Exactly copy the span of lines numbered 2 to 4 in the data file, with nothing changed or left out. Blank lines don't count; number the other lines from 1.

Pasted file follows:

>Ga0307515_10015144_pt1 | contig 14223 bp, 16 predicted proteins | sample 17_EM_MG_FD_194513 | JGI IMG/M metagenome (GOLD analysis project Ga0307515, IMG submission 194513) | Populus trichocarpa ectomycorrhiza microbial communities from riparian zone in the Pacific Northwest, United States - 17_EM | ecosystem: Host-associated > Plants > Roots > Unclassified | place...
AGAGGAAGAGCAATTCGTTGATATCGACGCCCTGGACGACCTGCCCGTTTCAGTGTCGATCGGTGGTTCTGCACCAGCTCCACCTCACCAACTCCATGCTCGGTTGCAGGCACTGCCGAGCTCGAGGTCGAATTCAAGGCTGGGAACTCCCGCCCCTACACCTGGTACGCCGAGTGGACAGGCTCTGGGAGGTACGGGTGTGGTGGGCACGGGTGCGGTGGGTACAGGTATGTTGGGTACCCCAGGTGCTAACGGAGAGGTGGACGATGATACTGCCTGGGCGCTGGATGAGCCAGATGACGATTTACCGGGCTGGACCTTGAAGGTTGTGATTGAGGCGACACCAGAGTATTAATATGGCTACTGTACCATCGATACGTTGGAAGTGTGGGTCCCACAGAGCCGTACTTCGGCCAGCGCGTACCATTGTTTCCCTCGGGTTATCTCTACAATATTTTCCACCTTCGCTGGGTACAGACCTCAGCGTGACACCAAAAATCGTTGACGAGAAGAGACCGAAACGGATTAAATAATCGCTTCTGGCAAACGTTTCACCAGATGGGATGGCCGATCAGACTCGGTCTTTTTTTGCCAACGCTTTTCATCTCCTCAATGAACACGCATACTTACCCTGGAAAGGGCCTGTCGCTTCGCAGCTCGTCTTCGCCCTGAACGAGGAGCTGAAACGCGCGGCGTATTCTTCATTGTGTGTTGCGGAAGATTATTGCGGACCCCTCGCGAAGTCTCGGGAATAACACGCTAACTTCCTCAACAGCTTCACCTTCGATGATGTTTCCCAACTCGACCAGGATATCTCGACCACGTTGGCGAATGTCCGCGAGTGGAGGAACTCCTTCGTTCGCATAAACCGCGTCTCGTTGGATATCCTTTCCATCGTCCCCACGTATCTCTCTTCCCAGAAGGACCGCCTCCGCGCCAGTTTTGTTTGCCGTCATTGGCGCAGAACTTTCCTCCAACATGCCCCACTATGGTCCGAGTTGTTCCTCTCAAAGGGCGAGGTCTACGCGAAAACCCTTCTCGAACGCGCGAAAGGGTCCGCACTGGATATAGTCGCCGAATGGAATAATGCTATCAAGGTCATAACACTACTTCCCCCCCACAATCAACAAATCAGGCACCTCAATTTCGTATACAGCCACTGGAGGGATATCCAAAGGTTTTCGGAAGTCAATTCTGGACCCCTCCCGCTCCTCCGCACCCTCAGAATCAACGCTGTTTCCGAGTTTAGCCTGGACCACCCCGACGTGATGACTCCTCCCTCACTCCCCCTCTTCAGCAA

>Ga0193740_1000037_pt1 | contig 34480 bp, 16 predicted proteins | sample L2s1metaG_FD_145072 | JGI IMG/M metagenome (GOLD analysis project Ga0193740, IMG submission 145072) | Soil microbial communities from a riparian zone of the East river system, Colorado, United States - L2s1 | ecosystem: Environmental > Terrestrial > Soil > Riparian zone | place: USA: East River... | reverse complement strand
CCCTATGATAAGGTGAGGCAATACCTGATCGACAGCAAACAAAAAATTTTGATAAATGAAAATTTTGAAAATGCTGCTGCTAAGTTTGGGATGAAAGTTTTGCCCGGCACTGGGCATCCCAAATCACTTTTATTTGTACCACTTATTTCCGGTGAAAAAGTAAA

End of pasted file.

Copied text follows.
AGAGGAAGAGCAATTCGTTGATATCGACGCCCTGGACGACCTGCCCGTTTCAGTGTCGATCGGTGGTTCTGCACCAGCTCCACCTCACCAACTCCATGCTCGGTTGCAGGCACTGCCGAGCTCGAGGTCGAATTCAAGGCTGGGAACTCCCGCCCCTACACCTGGTACGCCGAGTGGACAGGCTCTGGGAGGTACGGGTGTGGTGGGCACGGGTGCGGTGGGTACAGGTATGTTGGGTACCCCAGGTGCTAACGGAGAGGTGGACGATGATACTGCCTGGGCGCTGGATGAGCCAGATGACGATTTACCGGGCTGGACCTTGAAGGTTGTGATTGAGGCGACACCAGAGTATTAATATGGCTACTGTACCATCGATACGTTGGAAGTGTGGGTCCCACAGAGCCGTACTTCGGCCAGCGCGTACCATTGTTTCCCTCGGGTTATCTCTACAATATTTTCCACCTTCGCTGGGTACAGACCTCAGCGTGACACCAAAAATCGTTGACGAGAAGAGACCGAAACGGATTAAATAATCGCTTCTGGCAAACGTTTCACCAGATGGGATGGCCGATCAGACTCGGTCTTTTTTTGCCAACGCTTTTCATCTCCTCAATGAACACGCATACTTACCCTGGAAAGGGCCTGTCGCTTCGCAGCTCGTCTTCGCCCTGAACGAGGAGCTGAAACGCGCGGCGTATTCTTCATTGTGTGTTGCGGAAGATTATTGCGGACCCCTCGCGAAGTCTCGGGAATAACACGCTAACTTCCTCAACAGCTTCACCTTCGATGATGTTTCCCAACTCGACCAGGATATCTCGACCACGTTGGCGAATGTCCGCGAGTGGAGGAACTCCTTCGTTCGCATAAACCGCGTCTCGTTGGATATCCTTTCCATCGTCCCCACGTATCTCTCTTCCCAGAAGGACCGCCTCCGCGCCAGTTTTGTTTGCCGTCATTGGCGCAGAACTTTCCTCCAACATGCCCCACTATGGTCCGAGTTGTTCCTCTCAAAGGGCGAGGTCTACGCGAAAACCCTTCTCGAACGCGCGAAAGGGTCCGCACTGGATATAGTCGCCGAATGGAATAATGCTATCAAGGTCATAACACTACTTCCCCCCCACAATCAACAAATCAGGCACCTCAATTTCGTATACAGCCACTGGAGGGATATCCAAAGGTTTTCGGAAGTCAATTCTGGACCCCTCCCGCTCCTCCGCACCCTCAGAATCAACGCTGTTTCCGAGTTTAGCCTGGACCACCCCGACGTGATGACTCCTCCCTCACTCCCCCTCTTCAGCAA

>Ga0193740_1000037_pt1 | contig 34480 bp, 16 predicted proteins | sample L2s1metaG_FD_145072 | JGI IMG/M metagenome (GOLD analysis project Ga0193740, IMG submission 145072) | Soil microbial communities from a riparian zone of the East river system, Colorado, United States - L2s1 | ecosystem: Environmental > Terrestrial > Soil > Riparian zone | place: USA: East River... | reverse complement strand
CCCTATGATAAGGTGAGGCAATACCTGATCGACAGCAAACAAAAAATTTTGATAAATGAAAATTTTGAAAATGCTGCTGCTAAGTTTGGGATGAAAGTTTTGCCCGGCACTGGGCATCCCAAATCACTTTTATTTGTACCACTTATTTCCGGTGAAAAAGTAAA